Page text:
Print substrates are often measured or characterized using optical measurements, such as spectra or colorimetric measurements. Specialized devices or techniques exist to measure other properties, such as thickness, surface roughness, fluorescence, opacity or gloss. However, these measurements are often disjoint and, with respect to color imaging requirements, they are often a secondary consideration. We present specific measurement data for a collection of digital commercial print substrates and explore the correlations of these measures and their general distributions. We then present the results of a nominal scaling experiment in which both the visual and tactile properties of 72 print substrates was evaluated by 21 subjects. These evaluations were based on unconstrained text descriptions of the samples. The analysis made use of techniques from corpus linguistics to determine multivariate clustering by keywords and by samples. This allows both a global view of the visual and tactile categorization schemes of the subjects, as well as specific pairing of print substrates deemed to be most similar by subjects. We conclude with a discussion of nominal scaling and it's relevance to perceptual categorization.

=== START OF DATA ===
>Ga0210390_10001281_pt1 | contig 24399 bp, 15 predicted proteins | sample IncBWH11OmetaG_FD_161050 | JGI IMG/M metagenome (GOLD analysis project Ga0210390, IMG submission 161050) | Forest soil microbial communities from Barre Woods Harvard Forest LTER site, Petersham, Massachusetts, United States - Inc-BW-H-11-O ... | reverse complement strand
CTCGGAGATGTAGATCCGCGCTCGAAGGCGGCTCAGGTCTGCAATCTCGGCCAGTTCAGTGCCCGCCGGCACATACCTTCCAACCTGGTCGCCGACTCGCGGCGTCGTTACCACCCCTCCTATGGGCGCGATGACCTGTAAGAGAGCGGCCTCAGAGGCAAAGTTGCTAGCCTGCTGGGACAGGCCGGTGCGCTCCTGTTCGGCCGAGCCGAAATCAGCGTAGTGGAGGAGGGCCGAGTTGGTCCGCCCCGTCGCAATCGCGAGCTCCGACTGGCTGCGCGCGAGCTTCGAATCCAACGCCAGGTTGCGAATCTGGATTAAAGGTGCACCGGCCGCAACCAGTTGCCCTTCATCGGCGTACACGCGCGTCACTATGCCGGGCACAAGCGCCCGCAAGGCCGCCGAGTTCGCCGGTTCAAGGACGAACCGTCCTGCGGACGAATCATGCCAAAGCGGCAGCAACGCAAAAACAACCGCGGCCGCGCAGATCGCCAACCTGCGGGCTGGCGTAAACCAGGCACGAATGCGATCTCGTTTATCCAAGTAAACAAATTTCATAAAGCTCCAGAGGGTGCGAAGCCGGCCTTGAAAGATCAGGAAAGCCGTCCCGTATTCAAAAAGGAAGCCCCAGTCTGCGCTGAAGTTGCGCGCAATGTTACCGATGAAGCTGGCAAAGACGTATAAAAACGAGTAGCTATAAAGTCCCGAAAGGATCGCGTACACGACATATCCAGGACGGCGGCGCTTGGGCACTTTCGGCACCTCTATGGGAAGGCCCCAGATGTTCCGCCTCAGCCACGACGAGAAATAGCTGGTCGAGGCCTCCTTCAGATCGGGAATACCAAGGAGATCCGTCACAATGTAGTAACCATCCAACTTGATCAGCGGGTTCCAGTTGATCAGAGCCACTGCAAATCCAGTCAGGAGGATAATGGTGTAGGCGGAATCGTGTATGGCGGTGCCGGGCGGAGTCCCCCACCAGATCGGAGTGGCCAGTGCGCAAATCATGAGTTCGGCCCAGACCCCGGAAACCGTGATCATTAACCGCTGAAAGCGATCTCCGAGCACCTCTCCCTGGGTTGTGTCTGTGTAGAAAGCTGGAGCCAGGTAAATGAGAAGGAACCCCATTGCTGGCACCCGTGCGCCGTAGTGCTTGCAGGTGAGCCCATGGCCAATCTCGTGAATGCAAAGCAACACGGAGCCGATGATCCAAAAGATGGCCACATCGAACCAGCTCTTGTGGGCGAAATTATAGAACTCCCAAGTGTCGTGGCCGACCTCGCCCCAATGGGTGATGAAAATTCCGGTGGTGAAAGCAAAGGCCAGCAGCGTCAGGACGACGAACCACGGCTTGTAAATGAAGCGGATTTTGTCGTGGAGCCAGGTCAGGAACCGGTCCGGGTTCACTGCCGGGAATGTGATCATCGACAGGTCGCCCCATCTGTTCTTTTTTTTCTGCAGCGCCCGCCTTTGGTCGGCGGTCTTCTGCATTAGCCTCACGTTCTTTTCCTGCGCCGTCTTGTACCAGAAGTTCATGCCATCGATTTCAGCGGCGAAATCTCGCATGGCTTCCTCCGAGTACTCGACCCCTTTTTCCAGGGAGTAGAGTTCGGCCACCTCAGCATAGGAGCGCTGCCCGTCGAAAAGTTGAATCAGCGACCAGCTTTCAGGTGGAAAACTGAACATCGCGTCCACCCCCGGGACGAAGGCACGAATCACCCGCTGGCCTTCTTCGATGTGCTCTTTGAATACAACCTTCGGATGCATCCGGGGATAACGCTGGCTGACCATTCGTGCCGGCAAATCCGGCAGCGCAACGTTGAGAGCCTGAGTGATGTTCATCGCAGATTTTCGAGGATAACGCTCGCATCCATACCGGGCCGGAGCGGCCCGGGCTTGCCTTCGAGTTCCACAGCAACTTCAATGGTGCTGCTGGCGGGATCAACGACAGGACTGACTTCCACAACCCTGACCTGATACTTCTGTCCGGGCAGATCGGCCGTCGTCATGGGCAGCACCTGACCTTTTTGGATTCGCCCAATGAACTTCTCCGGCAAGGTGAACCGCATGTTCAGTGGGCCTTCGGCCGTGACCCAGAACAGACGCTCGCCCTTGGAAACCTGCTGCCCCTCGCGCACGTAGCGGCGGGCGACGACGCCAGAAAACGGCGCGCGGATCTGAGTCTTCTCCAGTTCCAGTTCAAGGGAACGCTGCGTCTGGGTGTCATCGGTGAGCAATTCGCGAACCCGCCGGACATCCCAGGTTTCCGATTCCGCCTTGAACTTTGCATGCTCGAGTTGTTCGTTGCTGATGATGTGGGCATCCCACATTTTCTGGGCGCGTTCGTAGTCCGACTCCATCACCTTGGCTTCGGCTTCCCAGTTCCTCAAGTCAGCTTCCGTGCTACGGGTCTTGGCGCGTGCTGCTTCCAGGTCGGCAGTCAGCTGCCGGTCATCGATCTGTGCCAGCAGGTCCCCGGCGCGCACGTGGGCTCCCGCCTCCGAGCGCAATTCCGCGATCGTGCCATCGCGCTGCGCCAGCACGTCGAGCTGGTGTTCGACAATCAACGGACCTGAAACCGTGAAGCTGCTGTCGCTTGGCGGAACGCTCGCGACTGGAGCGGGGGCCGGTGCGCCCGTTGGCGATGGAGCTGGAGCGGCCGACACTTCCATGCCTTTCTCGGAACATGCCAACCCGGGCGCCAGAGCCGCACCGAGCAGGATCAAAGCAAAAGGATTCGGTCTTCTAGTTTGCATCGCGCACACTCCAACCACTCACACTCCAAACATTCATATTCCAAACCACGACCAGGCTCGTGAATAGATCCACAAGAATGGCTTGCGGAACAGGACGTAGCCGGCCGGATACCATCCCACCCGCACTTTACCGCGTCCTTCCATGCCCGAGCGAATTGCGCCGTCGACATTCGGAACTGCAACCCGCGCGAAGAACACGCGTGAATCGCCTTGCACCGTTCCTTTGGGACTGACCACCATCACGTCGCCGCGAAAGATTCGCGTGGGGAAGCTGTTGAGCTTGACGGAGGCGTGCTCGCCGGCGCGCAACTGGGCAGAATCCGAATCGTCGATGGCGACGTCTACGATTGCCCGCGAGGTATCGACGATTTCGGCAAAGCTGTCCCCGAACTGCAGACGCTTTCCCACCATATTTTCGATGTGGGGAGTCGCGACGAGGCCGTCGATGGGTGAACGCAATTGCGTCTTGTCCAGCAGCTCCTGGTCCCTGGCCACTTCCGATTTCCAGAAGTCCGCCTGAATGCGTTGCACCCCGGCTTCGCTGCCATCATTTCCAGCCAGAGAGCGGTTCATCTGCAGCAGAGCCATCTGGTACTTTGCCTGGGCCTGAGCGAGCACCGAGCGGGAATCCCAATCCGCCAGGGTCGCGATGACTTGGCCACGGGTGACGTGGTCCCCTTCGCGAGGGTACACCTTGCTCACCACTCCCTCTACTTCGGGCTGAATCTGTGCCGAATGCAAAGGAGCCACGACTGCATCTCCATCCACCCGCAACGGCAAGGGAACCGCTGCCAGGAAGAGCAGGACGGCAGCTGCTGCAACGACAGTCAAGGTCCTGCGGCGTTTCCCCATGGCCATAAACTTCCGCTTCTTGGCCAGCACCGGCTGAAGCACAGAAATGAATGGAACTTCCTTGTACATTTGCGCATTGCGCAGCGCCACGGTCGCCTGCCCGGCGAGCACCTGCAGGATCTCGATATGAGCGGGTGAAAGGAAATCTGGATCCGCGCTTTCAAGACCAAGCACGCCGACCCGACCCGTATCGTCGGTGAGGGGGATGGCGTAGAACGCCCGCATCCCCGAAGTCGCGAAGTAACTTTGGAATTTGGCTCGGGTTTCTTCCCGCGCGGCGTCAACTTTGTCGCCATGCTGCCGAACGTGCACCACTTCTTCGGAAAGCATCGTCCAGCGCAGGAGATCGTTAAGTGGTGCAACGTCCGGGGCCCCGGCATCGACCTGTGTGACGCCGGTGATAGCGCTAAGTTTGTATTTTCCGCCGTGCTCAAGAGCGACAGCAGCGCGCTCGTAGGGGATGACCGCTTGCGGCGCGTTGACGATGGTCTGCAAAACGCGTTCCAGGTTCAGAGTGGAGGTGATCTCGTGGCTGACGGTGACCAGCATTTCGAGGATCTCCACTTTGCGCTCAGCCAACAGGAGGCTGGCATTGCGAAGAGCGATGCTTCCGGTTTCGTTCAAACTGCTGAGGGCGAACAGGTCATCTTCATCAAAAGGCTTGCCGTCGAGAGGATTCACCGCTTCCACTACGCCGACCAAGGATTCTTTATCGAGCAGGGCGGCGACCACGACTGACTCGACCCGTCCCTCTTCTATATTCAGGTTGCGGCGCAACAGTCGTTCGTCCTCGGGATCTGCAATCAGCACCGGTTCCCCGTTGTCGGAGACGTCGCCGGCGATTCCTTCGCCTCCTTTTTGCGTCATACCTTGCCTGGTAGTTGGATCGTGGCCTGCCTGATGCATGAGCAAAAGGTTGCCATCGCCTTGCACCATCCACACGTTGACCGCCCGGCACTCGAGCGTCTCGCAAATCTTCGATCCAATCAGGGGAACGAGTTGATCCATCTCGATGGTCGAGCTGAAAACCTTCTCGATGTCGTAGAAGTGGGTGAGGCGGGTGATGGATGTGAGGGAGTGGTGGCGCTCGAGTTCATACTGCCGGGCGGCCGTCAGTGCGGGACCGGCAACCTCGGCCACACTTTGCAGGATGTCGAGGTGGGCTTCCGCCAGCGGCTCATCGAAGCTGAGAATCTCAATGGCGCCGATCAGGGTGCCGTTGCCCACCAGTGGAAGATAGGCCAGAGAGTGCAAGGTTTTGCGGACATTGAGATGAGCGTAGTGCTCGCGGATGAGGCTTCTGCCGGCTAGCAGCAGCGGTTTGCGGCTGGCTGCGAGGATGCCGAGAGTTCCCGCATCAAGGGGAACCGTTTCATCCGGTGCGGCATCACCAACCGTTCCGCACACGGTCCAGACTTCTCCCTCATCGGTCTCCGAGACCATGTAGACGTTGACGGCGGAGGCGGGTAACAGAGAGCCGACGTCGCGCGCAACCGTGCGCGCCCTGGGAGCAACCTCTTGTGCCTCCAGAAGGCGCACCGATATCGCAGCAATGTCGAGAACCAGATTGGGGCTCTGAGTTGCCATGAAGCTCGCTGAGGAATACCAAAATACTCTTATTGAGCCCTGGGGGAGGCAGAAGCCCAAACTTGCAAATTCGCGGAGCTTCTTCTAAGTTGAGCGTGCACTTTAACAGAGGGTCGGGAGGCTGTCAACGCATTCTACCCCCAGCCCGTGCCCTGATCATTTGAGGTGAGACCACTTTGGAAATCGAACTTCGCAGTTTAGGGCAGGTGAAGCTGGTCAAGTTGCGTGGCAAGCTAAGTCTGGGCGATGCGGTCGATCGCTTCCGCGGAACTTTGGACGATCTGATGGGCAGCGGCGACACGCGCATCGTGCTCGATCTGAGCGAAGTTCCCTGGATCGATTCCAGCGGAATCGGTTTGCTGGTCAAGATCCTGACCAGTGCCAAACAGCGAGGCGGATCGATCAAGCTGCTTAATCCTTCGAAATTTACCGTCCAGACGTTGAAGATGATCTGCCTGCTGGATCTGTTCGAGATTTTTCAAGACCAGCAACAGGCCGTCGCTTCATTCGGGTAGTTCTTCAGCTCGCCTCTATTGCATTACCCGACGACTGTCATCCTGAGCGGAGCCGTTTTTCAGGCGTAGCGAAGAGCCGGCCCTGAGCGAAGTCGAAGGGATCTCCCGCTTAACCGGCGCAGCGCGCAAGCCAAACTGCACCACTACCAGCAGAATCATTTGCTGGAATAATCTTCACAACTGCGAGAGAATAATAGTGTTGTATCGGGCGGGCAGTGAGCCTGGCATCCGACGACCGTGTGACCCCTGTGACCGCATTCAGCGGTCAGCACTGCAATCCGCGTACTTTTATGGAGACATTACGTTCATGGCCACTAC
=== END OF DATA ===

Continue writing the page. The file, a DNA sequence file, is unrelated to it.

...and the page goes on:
Nathan Moroney, Giordano Beretta, "Nominal Scaling of Print Substrates" in Proc. IS&T 17th Color and Imaging Conf., 2009, pp 233 - 237, https://doi.org/10.2352/CIC.2009.17.1.art00043